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#60: Haskell: purely functional and statically typed programming language

December 08, 2021 | 3 Minute Read

Haskell is a purely-functional programming language. It is also statically and strongly typed. Haskell takes these characteristics to the extreme. For example, doing any input/output is considered impure from a functional programming point of view. So in some books, a simple “Hello, world” example appears as late as in chapter… 9.

On the other hand, the type system is really powerful and clever. Sometimes it’s jokingly said that if your Haskell program compiles, it must be correct. This is somewhat true. The type system is so expressive and the compiler so strict that many potential bugs manifest as compilation errors. To give you an idea of how precise the types are: there is a search engine known as Hoogle. Like Google, but with H. In Hoogle you type a signature of a function you are looking for and it’ll find the appropriate library function.

For example, let’s say you ask for a function that takes a list. And returns a list of the same type. There are many functions like that, for example reverse or tail. However, if you also require that elements of that list must support ordering with each other… Well, in that case, you must be looking for a sort function. This is exactly what Hoogle suggests.

By the way, specifying that a given type support equality, ordering or turning itself into a string is supported via so-called type classes. Type classes are somewhat similar to interfaces in Java but much more powerful. For instance, you can define them externally and in multiple different ways for the same type.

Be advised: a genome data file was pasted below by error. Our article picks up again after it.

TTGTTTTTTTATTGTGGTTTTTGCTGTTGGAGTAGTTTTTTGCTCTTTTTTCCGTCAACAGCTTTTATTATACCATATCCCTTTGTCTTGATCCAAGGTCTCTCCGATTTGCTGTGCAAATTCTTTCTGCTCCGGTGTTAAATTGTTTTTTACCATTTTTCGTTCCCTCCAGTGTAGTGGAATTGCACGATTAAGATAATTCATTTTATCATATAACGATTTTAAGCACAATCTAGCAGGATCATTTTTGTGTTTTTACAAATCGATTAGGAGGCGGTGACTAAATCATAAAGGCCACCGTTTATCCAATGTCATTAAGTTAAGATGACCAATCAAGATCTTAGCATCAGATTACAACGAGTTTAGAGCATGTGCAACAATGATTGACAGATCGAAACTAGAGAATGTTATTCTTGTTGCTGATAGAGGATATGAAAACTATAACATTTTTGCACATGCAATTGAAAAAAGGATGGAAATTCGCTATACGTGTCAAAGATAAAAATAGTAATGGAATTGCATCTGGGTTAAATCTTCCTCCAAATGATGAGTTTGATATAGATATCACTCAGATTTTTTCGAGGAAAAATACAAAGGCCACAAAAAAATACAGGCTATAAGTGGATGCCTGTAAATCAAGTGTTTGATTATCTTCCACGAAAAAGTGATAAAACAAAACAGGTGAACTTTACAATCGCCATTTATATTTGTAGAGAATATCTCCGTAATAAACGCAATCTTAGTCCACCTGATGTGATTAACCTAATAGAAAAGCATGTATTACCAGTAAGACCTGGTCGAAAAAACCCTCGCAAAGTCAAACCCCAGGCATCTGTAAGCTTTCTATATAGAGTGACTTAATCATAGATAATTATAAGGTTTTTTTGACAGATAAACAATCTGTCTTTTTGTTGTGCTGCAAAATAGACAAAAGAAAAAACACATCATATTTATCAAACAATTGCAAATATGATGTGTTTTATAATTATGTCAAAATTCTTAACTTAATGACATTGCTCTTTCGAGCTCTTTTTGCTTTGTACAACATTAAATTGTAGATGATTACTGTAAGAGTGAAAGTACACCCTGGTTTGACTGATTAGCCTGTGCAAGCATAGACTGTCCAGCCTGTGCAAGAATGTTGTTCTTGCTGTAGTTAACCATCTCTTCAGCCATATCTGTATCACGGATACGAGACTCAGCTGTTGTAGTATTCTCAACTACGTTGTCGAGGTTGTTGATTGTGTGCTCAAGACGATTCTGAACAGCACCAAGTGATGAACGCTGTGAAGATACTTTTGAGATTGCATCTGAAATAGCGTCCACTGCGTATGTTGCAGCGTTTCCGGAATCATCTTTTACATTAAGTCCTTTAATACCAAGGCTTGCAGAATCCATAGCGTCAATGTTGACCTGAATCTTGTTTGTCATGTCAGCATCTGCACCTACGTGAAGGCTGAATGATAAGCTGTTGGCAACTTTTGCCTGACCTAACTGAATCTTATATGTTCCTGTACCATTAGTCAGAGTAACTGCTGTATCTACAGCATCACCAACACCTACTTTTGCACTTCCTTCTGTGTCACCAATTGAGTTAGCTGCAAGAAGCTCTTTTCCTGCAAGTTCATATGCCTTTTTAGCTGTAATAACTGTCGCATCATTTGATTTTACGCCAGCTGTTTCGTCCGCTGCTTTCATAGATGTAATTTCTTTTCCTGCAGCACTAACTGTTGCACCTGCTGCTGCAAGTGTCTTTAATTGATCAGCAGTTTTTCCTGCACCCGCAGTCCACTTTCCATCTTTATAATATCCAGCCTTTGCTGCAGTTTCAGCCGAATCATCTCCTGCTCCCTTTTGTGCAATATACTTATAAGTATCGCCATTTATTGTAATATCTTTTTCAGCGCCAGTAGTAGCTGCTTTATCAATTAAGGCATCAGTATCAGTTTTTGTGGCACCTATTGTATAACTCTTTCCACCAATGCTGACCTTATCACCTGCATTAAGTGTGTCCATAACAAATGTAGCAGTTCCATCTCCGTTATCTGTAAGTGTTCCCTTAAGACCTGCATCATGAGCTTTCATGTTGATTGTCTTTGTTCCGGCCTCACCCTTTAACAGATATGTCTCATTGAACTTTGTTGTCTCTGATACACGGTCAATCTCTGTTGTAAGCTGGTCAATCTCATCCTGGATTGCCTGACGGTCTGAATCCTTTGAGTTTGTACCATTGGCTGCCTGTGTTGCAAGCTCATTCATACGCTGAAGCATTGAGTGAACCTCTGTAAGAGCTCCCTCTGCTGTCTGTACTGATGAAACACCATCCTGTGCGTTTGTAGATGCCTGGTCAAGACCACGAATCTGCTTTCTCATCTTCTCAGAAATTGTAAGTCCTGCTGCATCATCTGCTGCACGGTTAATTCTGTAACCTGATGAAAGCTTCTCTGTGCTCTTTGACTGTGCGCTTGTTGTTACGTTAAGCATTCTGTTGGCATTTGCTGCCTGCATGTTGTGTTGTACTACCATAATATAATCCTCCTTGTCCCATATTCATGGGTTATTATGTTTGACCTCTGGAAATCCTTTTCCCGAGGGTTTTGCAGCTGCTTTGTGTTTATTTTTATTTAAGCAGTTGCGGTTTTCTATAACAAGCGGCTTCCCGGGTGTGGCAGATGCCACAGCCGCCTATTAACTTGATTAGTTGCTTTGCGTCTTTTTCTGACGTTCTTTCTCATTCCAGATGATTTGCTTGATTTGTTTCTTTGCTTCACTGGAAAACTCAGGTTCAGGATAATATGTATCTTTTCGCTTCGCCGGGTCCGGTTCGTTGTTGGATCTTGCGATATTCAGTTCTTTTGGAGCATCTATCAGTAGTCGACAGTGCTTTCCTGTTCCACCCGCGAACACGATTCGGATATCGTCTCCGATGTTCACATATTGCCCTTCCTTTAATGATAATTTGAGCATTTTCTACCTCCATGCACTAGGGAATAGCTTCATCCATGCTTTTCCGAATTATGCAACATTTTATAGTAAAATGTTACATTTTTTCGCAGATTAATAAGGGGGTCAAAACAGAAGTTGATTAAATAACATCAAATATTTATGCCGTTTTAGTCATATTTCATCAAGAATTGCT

OK, but this is just the beginning of Haskell awesomeness. Expressions in Haskell are evaluated lazily. This means you can work with theoretically infinite data structures. Also, some algorithms are much easier to implement when the runtime only evaluates as little as needed.

Being a functional programming language, Haskell supports higher-order functions and lambda expressions. In Haskell, it’s absolutely fine to “forget” about the last argument of a function. You won’t get a compilation error! It’s best explained with an example.

There’s a drop function that accepts an integer and a list. If you invoke drop 3 "foobar" it’ll return "bar". But what if you invoke drop 3 without a second argument? Congratulations, it works just fine! You just created another function that, when invoked on a list, drops the first 3 elements. You can name drop 3 expression as skipFirstThree and use it as an ordinary function. Oh, and Haskell has excellent type inference. It means the compiler is amazingly good at guessing what’s the signature of your newly created function.

One of the most surprising features of Haskell is the way it handles input/output. Every impure operation must be wrapped in an IO monad. Monads deserve an episode on their own, so let’s stop right here.

Haskell has many other interesting properties, like pattern matching and immutability. This language is most popular in academics and programming language research. However, there are some practical applications. For example, Facebook’s spam filter was famously written in Haskell. Also, John Carmack, one of the creators of legendary Wolfenstein 3D, rewrote that game years later in Haskell. Turns out, despite a very strict environment, it has a lot of benefits. Surprisingly, immutability in such a dynamic game actually helps!

That’s it, thanks for listening, bye!

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Tags: functional-programming, haskell, monad, wolfenstein-3d

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